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I think we sometimes get stuck thinking that the only worthwhile solutions are the solutions that solve everything all at once. Certainly that's very exciting, and it would be very cool if we could get some of those for, like, transportation and medicine and democracy, but instead, it's mostly a bunch of work of lots of individuals doing small things that ends up making the world better. I get very skeptical when big simple solutions are proposed to me, and I think you should as well.

A lot of people have done great work showing that solar roads are a bad idea. This video actually came out DURING the 2014 campaign, which is amazing: https://www.youtube.com/watch?v=obS6TUVSZds

And the same guy took a (maybe a bit excessively gleeful!) look at the failure of a large-scale installation in france: https://www.youtube.com/watch?v=dM50P4K9UVk

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Good morning, John!  In 2014, my social media  was suddenly inundated with  people telling me about,  and telling me to talk about Solar Freaking Roadways An Indiegogo campaign that had been published by a company that was making roads that could,  good news, solve every problem!

Because, look, America is extremely paved there are so many roads and so many parking lots  and so many more parking lots  than you think there are. If we replaced all of the paved  area in the US with solar panels,  we would produce more power than the US uses.

Which is a wild statistic that is completely irrelevant. The list of reasons why solar  road is a bad idea is very long.  I will put an incomplete  list on the screen right now.  I'll also put some links in the description,  but this video is not about  why solar roads are a bad idea.  It's about why so many people thought they were a good idea. In medicine, or on the podcast Sawbones, you often hear that cure-alls cure nothing.

The human body, and all the things that can go wrong with it,  are just too complex for there to be some magical, simple solution that solves everything. And as I re-watch that 2014 Solar Freaking Roadways video  the feeling I get is that the list of problems being solved is just too long. They could improve drainage, enhance playgrounds,  alert drivers to upcoming moose, fix the economy,  eliminate the need for fossil fuel, melt snow,  fix power transmission, and make partying more fun.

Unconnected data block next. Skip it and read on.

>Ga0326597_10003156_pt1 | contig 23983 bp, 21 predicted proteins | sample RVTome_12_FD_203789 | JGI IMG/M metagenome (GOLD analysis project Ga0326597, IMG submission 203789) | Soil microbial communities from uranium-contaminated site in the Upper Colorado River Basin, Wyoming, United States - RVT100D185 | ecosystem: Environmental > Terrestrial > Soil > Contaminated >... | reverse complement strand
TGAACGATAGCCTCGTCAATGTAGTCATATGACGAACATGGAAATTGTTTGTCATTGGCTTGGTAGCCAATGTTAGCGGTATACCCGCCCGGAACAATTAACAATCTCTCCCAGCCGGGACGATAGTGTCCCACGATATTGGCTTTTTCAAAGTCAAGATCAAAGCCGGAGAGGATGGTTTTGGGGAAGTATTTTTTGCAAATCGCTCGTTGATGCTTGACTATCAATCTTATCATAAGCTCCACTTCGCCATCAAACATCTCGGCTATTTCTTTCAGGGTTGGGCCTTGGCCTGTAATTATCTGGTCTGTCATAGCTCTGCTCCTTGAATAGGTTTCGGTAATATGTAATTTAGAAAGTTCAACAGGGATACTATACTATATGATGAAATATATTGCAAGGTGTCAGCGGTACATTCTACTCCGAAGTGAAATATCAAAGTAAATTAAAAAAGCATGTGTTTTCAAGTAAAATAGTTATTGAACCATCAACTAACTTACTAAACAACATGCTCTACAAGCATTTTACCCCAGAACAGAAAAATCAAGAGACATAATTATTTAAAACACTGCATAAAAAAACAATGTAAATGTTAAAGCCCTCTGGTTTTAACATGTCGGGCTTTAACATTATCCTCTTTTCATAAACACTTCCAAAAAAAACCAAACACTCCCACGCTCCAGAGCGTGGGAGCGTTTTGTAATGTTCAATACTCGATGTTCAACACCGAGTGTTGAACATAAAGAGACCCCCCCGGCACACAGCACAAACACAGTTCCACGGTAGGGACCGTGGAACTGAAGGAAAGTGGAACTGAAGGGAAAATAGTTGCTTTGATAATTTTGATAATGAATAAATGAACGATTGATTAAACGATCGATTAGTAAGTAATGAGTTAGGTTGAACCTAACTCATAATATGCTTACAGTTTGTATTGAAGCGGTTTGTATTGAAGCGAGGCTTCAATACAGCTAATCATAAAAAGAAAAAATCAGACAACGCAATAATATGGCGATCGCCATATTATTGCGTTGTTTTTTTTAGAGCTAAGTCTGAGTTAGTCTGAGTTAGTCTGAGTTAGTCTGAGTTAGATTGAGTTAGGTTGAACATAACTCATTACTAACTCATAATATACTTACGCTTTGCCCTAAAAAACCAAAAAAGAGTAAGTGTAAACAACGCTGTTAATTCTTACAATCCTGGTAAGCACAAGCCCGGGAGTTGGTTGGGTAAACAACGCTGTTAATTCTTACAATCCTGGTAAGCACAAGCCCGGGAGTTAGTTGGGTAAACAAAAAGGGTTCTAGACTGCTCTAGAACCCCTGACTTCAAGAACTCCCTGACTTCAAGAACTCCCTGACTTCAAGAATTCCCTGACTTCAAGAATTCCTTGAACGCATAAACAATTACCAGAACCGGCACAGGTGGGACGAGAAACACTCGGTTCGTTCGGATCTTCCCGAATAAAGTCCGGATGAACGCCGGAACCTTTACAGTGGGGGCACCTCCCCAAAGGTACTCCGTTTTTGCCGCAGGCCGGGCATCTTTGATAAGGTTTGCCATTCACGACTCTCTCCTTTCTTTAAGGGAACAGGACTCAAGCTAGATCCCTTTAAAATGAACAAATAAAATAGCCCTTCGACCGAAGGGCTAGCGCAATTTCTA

This is a video built to make people excited about something.  And since the average person doesn't know how roads work,  we have people for that. It's pretty easy to make a list  of problems and then propose a solution that would solve all of them.  As long as you don't look too hard or know too much. What this relies on, is people not understanding how complex  something that seems simple is.

And that's fine! We're not supposed to, nor can we, know about everything. I think this actually outlines a really important tension in society between,  like, not wanting, or being able, to have everyone understand the  intricacies of how tires interact with different paved surfaces  at different levels of moisture and temperatures and speeds.  And also, being frustrated by problems that we see and we see not getting fixed.

And then, of course, experts are annoyed when you're like,  "Why don't you just fix this problem"  and you're like, "Well, you don't want to know how complicated it is!" You don't want to know how tires work. Experts don't want to explain to you  why you can't make highways out of glass. But the division of expertise is like the #1 thing that makes societies work!

But that stops working when there is no trust. In stories of big, simple solutions, once they aren't implemented,  either rely on you realizing that it's more complicated  or thinking that there's some super powerful cabal  that's preventing us from doing the simple thing. Which is why a lot of the times conversation about big,  simple solutions interfaces with conspiracy theory.

Solar roadways are a big, simple solution and, I'm sorry,  but big, simple solutions are very rare because everything  is very complicated. Like, soap may have been  the last big, simple solution. So they do happen, but it's ben a while.

But, honestly, the reason I think  this was "a moment" in a sort-of Kony 2012, but 2 years later,  kind of way, was a good impulse. It was hopefulness.  Like, that was a hopeful moment. We felt like the internet, maybe,  could put an end to a Ugandan warlord, or maybe even create a future  where roads melted ice, warned you about moose,  and generated more electricity than the cars that ran on them used.

Maybe the problems weren't being solved because there wasn't enough hope!  or human excitement! This was a wild time on the internet. We did not know what was possible.

If only we hadn't found out! The Solar Roadways   people are actually still at it. They've done some small scale installations.  And the way I see it, it is an incremental value-add and  for very specific situations, which get this, is fine!  It's how almost everything gets done in this big, messy, complicated world.

Because the big problems aren't there  because evil people create them. They are there because 8 billion  people living together on a single planet is difficult. And those big problems only ever,  really get solved in one situations.

And that's when lots of people  with wildly varying areas of expertise trust each other and work together  to solve them. John, I'll see you tomorrow.